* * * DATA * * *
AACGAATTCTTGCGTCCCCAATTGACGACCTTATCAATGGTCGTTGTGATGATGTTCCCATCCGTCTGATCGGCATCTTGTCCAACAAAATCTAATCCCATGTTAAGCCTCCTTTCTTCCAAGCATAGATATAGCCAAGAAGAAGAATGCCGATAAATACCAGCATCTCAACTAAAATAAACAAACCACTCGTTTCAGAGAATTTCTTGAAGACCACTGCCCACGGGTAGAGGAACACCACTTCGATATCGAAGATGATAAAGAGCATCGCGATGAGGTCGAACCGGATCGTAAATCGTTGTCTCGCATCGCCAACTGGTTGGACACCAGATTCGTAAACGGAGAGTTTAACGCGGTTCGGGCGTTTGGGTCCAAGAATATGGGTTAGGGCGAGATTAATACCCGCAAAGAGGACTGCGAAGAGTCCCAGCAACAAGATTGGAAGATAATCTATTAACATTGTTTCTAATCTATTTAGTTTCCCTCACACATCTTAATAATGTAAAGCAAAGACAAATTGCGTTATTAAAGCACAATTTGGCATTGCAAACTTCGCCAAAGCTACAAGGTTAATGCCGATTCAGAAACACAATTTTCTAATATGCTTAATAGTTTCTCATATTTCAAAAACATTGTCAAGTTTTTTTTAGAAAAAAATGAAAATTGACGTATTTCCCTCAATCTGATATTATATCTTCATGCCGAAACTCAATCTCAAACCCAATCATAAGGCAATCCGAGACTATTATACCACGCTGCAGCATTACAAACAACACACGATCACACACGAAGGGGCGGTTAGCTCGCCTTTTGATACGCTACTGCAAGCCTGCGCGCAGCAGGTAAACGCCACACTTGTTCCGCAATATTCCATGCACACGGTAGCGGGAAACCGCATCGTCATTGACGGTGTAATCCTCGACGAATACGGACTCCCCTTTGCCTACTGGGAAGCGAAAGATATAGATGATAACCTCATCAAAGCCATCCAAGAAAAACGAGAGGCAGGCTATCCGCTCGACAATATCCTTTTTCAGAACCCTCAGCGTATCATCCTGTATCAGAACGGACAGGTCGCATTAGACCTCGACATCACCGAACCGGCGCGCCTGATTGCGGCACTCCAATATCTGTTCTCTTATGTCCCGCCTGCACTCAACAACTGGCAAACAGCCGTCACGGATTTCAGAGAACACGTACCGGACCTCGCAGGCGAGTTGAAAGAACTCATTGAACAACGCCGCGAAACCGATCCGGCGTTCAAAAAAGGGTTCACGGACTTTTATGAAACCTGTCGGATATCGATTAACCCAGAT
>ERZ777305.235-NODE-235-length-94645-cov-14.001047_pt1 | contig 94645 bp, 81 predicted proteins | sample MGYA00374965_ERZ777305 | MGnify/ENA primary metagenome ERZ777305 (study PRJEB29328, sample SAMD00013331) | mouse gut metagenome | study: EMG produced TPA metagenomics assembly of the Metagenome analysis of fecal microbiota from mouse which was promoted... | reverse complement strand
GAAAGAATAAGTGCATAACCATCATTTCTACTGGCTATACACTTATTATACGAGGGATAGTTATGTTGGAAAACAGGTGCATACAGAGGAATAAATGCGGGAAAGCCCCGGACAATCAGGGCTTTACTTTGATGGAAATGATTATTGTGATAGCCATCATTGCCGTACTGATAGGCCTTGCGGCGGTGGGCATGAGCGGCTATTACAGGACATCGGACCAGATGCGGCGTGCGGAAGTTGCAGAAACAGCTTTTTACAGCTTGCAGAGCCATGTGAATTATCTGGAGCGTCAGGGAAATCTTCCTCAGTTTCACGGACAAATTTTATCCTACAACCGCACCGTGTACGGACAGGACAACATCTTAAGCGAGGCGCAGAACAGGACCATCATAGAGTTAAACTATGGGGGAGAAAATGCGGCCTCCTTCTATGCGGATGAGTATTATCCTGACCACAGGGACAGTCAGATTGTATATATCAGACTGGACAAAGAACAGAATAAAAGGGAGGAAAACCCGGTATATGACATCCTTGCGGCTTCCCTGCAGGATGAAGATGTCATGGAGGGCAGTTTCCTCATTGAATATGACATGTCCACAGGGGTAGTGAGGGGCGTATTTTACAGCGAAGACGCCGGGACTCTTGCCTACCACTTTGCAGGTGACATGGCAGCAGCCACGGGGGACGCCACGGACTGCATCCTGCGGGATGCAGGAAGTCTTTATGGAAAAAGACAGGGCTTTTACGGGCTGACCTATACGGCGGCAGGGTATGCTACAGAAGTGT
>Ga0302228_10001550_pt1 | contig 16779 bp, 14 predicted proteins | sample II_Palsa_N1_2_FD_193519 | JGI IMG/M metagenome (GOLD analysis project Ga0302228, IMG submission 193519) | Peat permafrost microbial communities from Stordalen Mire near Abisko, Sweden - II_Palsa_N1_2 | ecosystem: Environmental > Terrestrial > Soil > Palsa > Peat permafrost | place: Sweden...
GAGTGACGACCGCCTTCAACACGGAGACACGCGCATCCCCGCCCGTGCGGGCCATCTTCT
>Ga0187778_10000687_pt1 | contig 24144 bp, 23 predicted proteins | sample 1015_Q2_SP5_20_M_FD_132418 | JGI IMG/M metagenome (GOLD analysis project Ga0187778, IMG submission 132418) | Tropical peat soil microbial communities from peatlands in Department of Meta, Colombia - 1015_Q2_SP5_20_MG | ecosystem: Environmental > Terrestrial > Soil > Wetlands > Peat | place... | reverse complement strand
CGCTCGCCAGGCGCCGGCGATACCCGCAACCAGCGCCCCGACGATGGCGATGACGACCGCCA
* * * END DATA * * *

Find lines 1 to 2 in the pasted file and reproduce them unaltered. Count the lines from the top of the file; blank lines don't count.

AACGAATTCTTGCGTCCCCAATTGACGACCTTATCAATGGTCGTTGTGATGATGTTCCCATCCGTCTGATCGGCATCTTGTCCAACAAAATCTAATCCCATGTTAAGCCTCCTTTCTTCCAAGCATAGATATAGCCAAGAAGAAGAATGCCGATAAATACCAGCATCTCAACTAAAATAAACAAACCACTCGTTTCAGAGAATTTCTTGAAGACCACTGCCCACGGGTAGAGGAACACCACTTCGATATCGAAGATGATAAAGAGCATCGCGATGAGGTCGAACCGGATCGTAAATCGTTGTCTCGCATCGCCAACTGGTTGGACACCAGATTCGTAAACGGAGAGTTTAACGCGGTTCGGGCGTTTGGGTCCAAGAATATGGGTTAGGGCGAGATTAATACCCGCAAAGAGGACTGCGAAGAGTCCCAGCAACAAGATTGGAAGATAATCTATTAACATTGTTTCTAATCTATTTAGTTTCCCTCACACATCTTAATAATGTAAAGCAAAGACAAATTGCGTTATTAAAGCACAATTTGGCATTGCAAACTTCGCCAAAGCTACAAGGTTAATGCCGATTCAGAAACACAATTTTCTAATATGCTTAATAGTTTCTCATATTTCAAAAACATTGTCAAGTTTTTTTTAGAAAAAAATGAAAATTGACGTATTTCCCTCAATCTGATATTATATCTTCATGCCGAAACTCAATCTCAAACCCAATCATAAGGCAATCCGAGACTATTATACCACGCTGCAGCATTACAAACAACACACGATCACACACGAAGGGGCGGTTAGCTCGCCTTTTGATACGCTACTGCAAGCCTGCGCGCAGCAGGTAAACGCCACACTTGTTCCGCAATATTCCATGCACACGGTAGCGGGAAACCGCATCGTCATTGACGGTGTAATCCTCGACGAATACGGACTCCCCTTTGCCTACTGGGAAGCGAAAGATATAGATGATAACCTCATCAAAGCCATCCAAGAAAAACGAGAGGCAGGCTATCCGCTCGACAATATCCTTTTTCAGAACCCTCAGCGTATCATCCTGTATCAGAACGGACAGGTCGCATTAGACCTCGACATCACCGAACCGGCGCGCCTGATTGCGGCACTCCAATATCTGTTCTCTTATGTCCCGCCTGCACTCAACAACTGGCAAACAGCCGTCACGGATTTCAGAGAACACGTACCGGACCTCGCAGGCGAGTTGAAAGAACTCATTGAACAACGCCGCGAAACCGATCCGGCGTTCAAAAAAGGGTTCACGGACTTTTATGAAACCTGTCGGATATCGATTAACCCAGAT
>ERZ777305.235-NODE-235-length-94645-cov-14.001047_pt1 | contig 94645 bp, 81 predicted proteins | sample MGYA00374965_ERZ777305 | MGnify/ENA primary metagenome ERZ777305 (study PRJEB29328, sample SAMD00013331) | mouse gut metagenome | study: EMG produced TPA metagenomics assembly of the Metagenome analysis of fecal microbiota from mouse which was promoted... | reverse complement strand